People who are curious about the recent shutdown of the Fort Detrick Steam Sterilization Plant and subsequent halting of biosafety work at some containment laboratories can attend a meeting this week to hear an update on what’s going on.

The Containment Lab Community Advisory Committee is meeting at 7 p.m. Tuesday in the City Hall boardroom with Fort Detrick officials to discuss the shutdown of the plant — which occurred in May due to flooding in the basement — and the effects of the closing.

The group formed roughly seven years ago to serve as a liaison between Fort Detrick and the public. Members meet quarterly, or more as needed or requested, and the meetings are open to the public.

Tuesday’s meeting is set to focus on the recent event at the steam sterilization plant, which forced the U.S. Army Medical Research Institute of Infectious Diseases (USAMRIID) to halt all operations at Biosafety Levels 3 and 4 on May 31.

On May 17, two days after a large storm brought heavy rain to Frederick, plant workers noticed flooding in the basement of the plant. As they addressed the problem, they discovered leaks in a storage tank due to over capacity because of the flooding, and as a result they shut down operations and began repairs.

The plant provided steam sterilization of liquid waste from USAMRIID research laboratories. The waste was chemically disinfected on site and routed to the plant, where it was held in storage tanks until entering the steam sterilization process.

The high-level safety measures associated with the work at the Level 3 and 4 labs required employees to take full showers after exiting, which was not possible with water restrictions put in place with the plant out of commission.

Lanessa Hill, a spokeswoman for the U.S. Army Garrison on Fort Detrick, said last week that officials will address the future of the plant and answer questions from members of the advisory committee and the public at Tuesday’s meeting.

“We will be there to talk about the steam sterilization plant, the reason why it was closed, the effects on USAMRIID,” Hill explained.

She also said USAMRIID was the only contractor the plant shutdown affected, and that officials performed required environmental testing for any known pathogens that employees were working with in the labs, and that all of the tests came back negative. She added that officials are keeping an eye on the situation to ensure the area remains safe and uncontaminated.

“We are working with state and federal agencies weekly,” she said.

building height code headed to a vote

Bucking a recommendation from the city’s Planning Commission, members of the Board of Aldermen came to an informal consensus last week to approve a change to the city’s land management code that would limit building heights in some neighborhoods.

The request borrows ideas from a similar proposal the aldermen denied in June, which Magnolia Avenue resident Susie Chaitovitz resident brought forward in response to plans for a large, disproportionate house next door. She began researching the city’s land management code and identified what she believed were flaws with a number of facets, most notably the city’s building height regulations. The code currently sets a cap of 40 feet to roof midpoints, but allows some wiggle room in total height.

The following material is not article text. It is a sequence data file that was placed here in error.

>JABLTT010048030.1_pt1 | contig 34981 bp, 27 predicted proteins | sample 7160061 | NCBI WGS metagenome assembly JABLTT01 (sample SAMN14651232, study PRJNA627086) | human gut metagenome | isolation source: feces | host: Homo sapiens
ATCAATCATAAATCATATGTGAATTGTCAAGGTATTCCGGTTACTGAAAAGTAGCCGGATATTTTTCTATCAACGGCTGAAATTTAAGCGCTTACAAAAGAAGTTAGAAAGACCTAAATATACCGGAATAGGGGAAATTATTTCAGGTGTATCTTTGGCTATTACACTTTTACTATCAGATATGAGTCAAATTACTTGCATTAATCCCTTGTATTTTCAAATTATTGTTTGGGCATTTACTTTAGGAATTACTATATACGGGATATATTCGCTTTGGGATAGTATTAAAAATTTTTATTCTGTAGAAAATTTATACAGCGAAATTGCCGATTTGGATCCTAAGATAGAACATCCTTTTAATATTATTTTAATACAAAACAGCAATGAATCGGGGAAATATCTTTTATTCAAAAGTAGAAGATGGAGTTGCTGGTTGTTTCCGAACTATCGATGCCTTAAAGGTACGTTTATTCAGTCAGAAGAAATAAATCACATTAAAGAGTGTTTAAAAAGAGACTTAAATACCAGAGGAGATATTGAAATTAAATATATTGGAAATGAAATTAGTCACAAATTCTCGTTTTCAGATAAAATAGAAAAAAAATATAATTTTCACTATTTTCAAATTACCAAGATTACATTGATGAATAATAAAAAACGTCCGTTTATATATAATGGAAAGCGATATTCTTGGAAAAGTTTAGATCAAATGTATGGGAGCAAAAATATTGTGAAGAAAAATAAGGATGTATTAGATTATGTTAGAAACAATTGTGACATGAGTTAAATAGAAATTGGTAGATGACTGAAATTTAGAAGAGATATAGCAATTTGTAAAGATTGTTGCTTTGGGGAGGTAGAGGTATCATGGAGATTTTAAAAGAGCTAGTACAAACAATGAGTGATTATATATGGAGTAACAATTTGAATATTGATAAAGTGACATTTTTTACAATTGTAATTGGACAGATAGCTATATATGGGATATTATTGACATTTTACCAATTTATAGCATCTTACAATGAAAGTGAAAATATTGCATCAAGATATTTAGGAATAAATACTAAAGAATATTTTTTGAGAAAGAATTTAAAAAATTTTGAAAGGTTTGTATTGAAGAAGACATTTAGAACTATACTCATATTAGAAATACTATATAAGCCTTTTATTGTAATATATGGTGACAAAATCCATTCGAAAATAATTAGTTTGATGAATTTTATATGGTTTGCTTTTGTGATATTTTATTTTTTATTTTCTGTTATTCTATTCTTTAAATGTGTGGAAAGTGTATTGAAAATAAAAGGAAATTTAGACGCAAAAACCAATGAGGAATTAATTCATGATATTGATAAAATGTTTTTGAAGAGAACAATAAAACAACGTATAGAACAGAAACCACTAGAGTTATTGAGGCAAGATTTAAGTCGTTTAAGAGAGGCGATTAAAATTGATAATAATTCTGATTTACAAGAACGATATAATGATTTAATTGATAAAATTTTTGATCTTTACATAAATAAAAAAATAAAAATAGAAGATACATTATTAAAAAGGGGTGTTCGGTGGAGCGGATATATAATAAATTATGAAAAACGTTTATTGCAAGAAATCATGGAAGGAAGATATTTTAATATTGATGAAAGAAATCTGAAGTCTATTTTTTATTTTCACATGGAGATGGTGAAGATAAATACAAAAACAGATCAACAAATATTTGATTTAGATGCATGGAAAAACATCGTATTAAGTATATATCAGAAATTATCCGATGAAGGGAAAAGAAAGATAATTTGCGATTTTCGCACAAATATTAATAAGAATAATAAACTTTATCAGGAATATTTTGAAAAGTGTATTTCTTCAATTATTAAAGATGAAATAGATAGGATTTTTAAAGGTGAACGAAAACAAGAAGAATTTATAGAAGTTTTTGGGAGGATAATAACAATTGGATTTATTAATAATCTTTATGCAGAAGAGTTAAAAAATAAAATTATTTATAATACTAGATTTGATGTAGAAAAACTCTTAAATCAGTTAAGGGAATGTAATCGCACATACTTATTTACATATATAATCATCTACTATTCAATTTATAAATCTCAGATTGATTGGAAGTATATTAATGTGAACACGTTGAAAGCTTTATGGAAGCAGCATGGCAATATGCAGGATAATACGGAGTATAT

Chaitovitz’s proposed amendment, which the Board of Aldermen denied 4-1 last week, would have limited building heights in the R6 low-density residential zone from exceeding the average block roof height, plus 20 percent, and set a maximum height cap of 40 feet at the highest point.

Planning staff members, commissioners and members of the Board of Aldermen cited a desire for a more comprehensive change, though, prompting a different staff-initiated proposal that is now going through the approval process.

The new proposal eliminates the 20 percent average block roof height equation and sets the height at a solid 40 feet at the highest point and 35 feet at the midpoint. It also adds the R4 district — another low-density residential zone — to the applicable area. Low-density residential refers to neighborhoods where all of the homes are single family.

In mid-June, the Planning Commission voted 4-1 to send a negative recommendation to the aldermen, citing concerns that it did not include other desired changes to the code outside of building heights.

The aldermen, who will make the final decision, expressed different opinions at a workshop Wednesday. While they agreed that other changes are needed, they expressed a desire to get something on the books now and there support behind the new proposal. They will officially vote at a future public hearing.

Follow Mallory Panuska on Twitter: @MalloryPanuska.

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